(This story was originally published on 6 April and is being republished from The Quint's archives in light of Mahinda Rajapaksa's resignation as the prime minister of Sri Lanka.)
As Sri Lanka continues to face one of its worst-ever economic crises, refugees have already started flowing into India.
A total of 16 Sri Lankan nationals from the Jaffna and Mannar regions reached Tamil Nadu earlier this week.
The main cause of the country's crumbling economy is its shortage of foreign currency, which has led to a massive reduction in imports of essential items.
The drop in tourism and FDI, along with the Sri Lankan government's initial refusal to be bailed out by the International Monetary Fund (IMF), are some of the crucial factors that have brought about the economic ruin. You can read about them in more detail here.
Amidst all of this, the role of China is a hotly debated issue. It is no secret that Sri Lanka owes a massive amount of money to China. On top of all that, on 21 March, the former made a loan request worth $2.5 billion in order to fix its economy.
So, what are the key features of this economic relationship? Does China provide better offers to Sri Lanka than countries like India or those in the West?
Big Loans at Low Interest Rates?
According to the 2021 numbers, China accounts for more than 10 percent of Sri Lanka's $35 billion foreign debt, and is owed around $4 billion.
It is Sri Lanka's largest bilateral lender and its fourth-biggest overall lender, behind international financial markets, the Asian Development Bank (ADB), and Japan.
One of the main reasons why Sri Lanka has been taking loans from China over the past 15 years is that it seems to have calculated that Beijing is offering better deals than other countries like India or the United States.
For instance, in the case of the Hambantota International Port (a frequently used example by those analysts who accuse China of debt-trap diplomacy), it was reported by The Atlantic that Sri Lanka had first approached the US and India in 2007 for investments and loans, but its request had been refused.
China stepped in and offered Sri Lanka a 15-year loan of $307 million at a 6.3 percent interest rate to construct the port.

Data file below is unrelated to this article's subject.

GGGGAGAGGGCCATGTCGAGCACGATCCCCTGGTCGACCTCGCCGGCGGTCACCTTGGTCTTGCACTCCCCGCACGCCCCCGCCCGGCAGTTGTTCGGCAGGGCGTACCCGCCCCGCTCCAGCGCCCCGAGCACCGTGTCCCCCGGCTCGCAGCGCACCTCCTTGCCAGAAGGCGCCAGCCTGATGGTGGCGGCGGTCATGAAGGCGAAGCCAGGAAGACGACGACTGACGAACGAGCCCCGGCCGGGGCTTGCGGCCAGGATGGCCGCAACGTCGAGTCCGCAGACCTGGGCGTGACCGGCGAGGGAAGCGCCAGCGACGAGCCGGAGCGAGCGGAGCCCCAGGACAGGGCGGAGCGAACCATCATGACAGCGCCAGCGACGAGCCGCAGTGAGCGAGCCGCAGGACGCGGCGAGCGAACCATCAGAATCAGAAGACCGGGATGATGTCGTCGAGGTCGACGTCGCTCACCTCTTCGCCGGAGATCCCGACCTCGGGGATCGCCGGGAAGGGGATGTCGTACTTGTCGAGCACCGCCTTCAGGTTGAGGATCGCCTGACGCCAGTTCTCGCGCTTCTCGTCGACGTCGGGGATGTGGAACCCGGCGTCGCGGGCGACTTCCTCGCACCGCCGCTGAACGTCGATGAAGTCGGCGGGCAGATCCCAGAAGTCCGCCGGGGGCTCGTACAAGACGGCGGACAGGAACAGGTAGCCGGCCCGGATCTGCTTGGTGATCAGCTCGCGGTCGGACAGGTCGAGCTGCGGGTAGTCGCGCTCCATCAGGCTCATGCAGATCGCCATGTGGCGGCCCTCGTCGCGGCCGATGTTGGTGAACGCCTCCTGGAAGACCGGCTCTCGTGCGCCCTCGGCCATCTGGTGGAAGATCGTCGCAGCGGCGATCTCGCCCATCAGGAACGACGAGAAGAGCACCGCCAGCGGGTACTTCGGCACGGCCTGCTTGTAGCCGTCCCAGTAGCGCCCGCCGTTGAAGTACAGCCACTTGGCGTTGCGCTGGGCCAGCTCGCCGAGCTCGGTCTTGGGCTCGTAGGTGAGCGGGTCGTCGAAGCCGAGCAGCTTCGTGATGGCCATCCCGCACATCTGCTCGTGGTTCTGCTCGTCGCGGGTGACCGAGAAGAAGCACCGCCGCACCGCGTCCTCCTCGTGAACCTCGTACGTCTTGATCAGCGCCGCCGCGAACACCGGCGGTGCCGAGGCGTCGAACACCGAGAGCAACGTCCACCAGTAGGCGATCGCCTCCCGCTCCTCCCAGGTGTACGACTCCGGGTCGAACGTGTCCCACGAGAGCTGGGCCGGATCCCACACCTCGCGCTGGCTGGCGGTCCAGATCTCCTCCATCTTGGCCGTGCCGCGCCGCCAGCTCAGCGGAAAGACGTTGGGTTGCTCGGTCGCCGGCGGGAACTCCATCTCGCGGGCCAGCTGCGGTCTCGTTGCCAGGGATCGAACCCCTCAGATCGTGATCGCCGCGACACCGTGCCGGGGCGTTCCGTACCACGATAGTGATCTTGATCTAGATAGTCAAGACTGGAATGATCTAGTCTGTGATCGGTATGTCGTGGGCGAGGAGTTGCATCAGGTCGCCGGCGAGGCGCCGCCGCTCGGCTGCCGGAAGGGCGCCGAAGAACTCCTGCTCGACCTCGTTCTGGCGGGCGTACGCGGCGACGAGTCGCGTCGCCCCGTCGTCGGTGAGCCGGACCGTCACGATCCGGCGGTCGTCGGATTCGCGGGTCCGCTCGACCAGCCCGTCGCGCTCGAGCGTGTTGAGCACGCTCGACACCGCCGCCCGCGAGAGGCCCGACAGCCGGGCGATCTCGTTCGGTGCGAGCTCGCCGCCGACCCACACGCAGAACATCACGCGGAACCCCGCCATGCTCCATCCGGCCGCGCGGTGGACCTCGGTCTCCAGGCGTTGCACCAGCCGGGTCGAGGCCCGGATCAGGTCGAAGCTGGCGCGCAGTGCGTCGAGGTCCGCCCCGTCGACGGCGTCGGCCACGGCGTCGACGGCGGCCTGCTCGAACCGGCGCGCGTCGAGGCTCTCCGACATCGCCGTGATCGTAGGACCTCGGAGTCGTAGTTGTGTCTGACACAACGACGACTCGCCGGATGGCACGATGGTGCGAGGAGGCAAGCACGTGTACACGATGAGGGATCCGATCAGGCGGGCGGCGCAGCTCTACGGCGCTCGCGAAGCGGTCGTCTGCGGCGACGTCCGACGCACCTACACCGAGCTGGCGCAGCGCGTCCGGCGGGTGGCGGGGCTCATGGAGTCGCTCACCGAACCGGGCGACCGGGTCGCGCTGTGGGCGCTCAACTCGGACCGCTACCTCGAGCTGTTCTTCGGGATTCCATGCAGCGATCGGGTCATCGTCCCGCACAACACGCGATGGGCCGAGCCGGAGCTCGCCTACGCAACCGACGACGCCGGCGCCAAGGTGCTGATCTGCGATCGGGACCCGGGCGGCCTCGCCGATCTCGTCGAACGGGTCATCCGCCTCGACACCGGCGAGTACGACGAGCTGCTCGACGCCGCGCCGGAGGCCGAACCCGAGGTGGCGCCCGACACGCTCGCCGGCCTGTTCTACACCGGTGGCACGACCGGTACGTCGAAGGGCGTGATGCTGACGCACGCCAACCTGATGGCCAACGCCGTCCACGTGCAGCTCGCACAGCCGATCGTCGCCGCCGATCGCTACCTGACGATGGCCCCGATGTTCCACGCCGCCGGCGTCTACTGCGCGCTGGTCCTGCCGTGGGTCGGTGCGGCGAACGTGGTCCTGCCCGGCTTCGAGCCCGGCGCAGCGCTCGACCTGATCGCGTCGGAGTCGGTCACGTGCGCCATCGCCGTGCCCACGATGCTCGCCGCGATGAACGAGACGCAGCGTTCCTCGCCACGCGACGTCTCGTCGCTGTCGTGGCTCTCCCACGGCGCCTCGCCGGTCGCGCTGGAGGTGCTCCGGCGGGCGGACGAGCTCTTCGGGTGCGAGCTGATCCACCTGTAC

The Sri Lankan Civil War ended by 2009 and naturally, the economy was suffering, which forced the government to take loans from international lenders.
Hambantota was not generating expected returns, forcing Sri Lanka to borrow another $757 million from China at an interest rate of 2 percent.
But these loans, along with loans for the construction of the Colombo-Katunayake Expressway and Mattala Airport, were project loans, which meant that the Sri Lankan government did not have the authority to use this money to resolve its already existing balance of payments (BOP) problem (especially because of heavy reliance on imports).
To resolve the BOP crisis, the Sri Lankan government in 2018 took a $1 billion loan from the China Development Bank. This loan was taken at the global benchmark USD LIBOR (London Inter-Bank Offered Rate) 6-month interest rate and a margin of 2.56 percent per annum. It had to be repaid in eight years.
Another $500 million was borrowed in March 2020 from the China Development Bank, with a better interest rate considering that the USD LIBOR 6-month rate in 2020 was less than that of 2018.
Jumping forward to 2022, Chinese Ambassador to Sri Lanka Qi Zhenhong told reporters earlier this week that the $1.5 billion loan that Beijing is providing in response to the current meltdown was "in addition to the $2.8–billion assistance that China has extended to Sri Lanka since the outbreak of the pandemic."